Jennie Orvino is shameless. Regulars of the poetry scene in California’s North Bay Area already know her as a writer and performer who ventures willingly into taboo territory, guided by the compass of her curious heart. From flirtation to polyamory, masturbation to menopause, no topic is off limits. Often sensuous, sometimes funny or angry (or both) but always accurate, Jennie’s poems dance fearlessly on the hot buttons we’ve all been told not to push…

—review by Yosha Bourgea (cleansheets.com)

…thrilling erotic energy juxtaposed to war violence consciousness…Human and wholesome, tender and real. Look who we really are and look how great poetry is and what it can really do and say! For me on of the high moments in the CD was the end of “Worship Service” where you say you suck your lover not with your mouth but with your heart.

—Antler, author of Factory [City Lights], Last Words [Ballantine] and many others

 Orvino is fearless as she steers from rooms of sexual ecstasy to lands of devastation. Salvation lies somewhere on the road between those two realms. She mourns the horrors of war, but in erotic passion there is hope for transcendence. Each informs the other…Eros is Orvino’s ministry, healing and redemptive…

—Julia Gibson, Novelist, Film Animator (Los Angeles, CA)

The blend of performance poetry and music has evolved into a lively art form, and Jennie Orvino pushes the genre into new territory on her CD “Make Love Not War” …Orvino’s voice can spit bullets or ooze drops of melodic honey. Detailed scenes of private bedroom acts and war crimes prick at social taboos, but never descend to porno gutter or gratuitous bloodbath…The music complements the poems’ moods and themes…and Orvino’s voice patterns rise and fall with the lovers’ dance.

—from a review in The Shepherd Express (Milwaukee, WI)

 I think it’s very provocative—in a good way—to mix the sex and war images. Surely sexual desire finds many forms of expression.Your poems feel brave and explorative, not judging or accepting common assumptions, but suggesting through implication and juxtaposition. It’s titillating on many levels.

—Daniel Cochnear, winner of 2000 Willa Cather Fiction Prize for Jobs and Other Preoccupations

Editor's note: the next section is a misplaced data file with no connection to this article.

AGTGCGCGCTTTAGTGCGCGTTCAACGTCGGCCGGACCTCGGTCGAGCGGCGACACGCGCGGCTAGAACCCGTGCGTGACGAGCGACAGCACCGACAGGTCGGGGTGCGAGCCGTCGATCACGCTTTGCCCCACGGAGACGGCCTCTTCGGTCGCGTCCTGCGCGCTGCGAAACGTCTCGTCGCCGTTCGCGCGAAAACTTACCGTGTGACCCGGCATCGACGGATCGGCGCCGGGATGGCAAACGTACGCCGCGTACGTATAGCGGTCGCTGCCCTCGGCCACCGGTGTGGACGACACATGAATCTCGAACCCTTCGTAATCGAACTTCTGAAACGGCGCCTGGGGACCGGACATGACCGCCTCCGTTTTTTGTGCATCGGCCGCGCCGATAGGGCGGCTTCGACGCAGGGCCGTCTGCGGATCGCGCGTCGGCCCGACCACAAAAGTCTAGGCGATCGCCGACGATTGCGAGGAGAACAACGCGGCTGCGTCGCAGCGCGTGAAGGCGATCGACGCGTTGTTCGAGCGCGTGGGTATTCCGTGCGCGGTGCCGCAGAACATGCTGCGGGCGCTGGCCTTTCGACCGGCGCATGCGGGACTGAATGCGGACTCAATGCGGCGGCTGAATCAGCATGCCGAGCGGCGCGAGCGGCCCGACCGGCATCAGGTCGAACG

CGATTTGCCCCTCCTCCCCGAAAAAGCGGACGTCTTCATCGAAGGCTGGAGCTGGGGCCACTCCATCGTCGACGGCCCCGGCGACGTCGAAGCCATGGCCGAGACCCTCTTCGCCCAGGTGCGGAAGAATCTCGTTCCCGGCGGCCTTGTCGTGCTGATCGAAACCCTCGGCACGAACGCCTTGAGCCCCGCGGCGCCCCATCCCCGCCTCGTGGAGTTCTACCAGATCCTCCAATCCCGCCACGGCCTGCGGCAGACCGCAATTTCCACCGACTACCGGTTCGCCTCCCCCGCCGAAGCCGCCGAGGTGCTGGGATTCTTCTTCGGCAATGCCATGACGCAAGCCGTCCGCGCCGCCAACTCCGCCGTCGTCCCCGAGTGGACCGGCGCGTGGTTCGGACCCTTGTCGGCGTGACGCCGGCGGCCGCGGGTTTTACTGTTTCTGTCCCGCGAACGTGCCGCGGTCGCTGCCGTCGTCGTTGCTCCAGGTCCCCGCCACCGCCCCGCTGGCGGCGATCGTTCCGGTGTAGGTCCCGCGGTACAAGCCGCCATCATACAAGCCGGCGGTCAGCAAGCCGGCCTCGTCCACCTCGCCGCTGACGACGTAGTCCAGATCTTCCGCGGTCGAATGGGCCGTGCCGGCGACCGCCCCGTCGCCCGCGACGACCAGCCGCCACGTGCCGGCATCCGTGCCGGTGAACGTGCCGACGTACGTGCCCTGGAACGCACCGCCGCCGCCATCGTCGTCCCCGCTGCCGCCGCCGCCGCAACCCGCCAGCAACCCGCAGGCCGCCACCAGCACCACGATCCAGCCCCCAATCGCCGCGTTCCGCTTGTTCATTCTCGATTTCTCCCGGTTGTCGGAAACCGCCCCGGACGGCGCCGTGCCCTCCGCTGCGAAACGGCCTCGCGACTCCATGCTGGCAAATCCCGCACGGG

On your CD I liked “Love in a Time of Tragedy” the best. The thought of your daughter walking out of that ash-covered day just gives me chills. Of the sexual poems, I think the way you allow the sacredness of sex a place in the poems is the most important thing about them.

—Lynn Trombetta, Poet and Teacher (Santa Rosa, California)

It occurs to me that the culture is terribly polarized by puritanical and pornographic attitudes towards sexuality and I find Jennie’s work refreshingly free of both.

—Harvey Taylor, poet/songwriter (Milwaukee, Wisconsin)

Jennie’s not riding a wave, she’s causing one, and it has a powerful cleansing action that the Maytag Man could only wet dream about.

—Jim Strand, artist and musician (Kenwood, California)

Imagine the Love Child of Anais Nin and Molly Ivins. Orvino translates the wisdom centered in the body into compelling language that challenges our assumptions about how the world truly works. Who says down-and-dirty erotica can’t illuminate 21st century politics?

—Bart Rawlinson, writer and teacher (Forestville, California)

The artistry, the integrity of your voice, words and phrasing, your words mixed with just the right musicians… I’ve listened to Make Love Not War over and over again. Thank you for giving voice to what so many of us don’t have words for.

—S.M., poet (Marin County, California)

 Both the poetry and the CD are magnificent, Jennie! Truly, in “Make Love Not War,” you have created a masterpiece of art, politics and sensuality in an exquisite weave of carnal and intellectual eroticism.  What a powerful and deeply satisfying experience.

—Jim Hill, Government Agency Director, woodworker, guitarist (Milwaukee, Wisconsin)

This is the hottest stuff I have ever read…The intimacy you’ve written into the accounts makes them very real and poignant. It gives them a depth I haven’t seen much of in erotic writings.

R. Smith, web animator

I very much appreciate your art and enjoy your readings so much! You’re full of life without pretense. I love it.

—Jack Stuppin, Visual Artist (Sonoma County, California)

Sex exists in the world, not apart from it. It’s sweaty and smelly; it’s spiritual in the profoundest sense of the word; and using it for love can be just the beginning of passion, not its end. Jennie Orvino knows that in her bones.

—Bill Noble (excerpted from a review at cleansheets.com 05-08-02)

“It made me blush; it made my heart race.”

­—Gina Williams, Owner of The Sensuality Shoppe  (Sonoma County, California)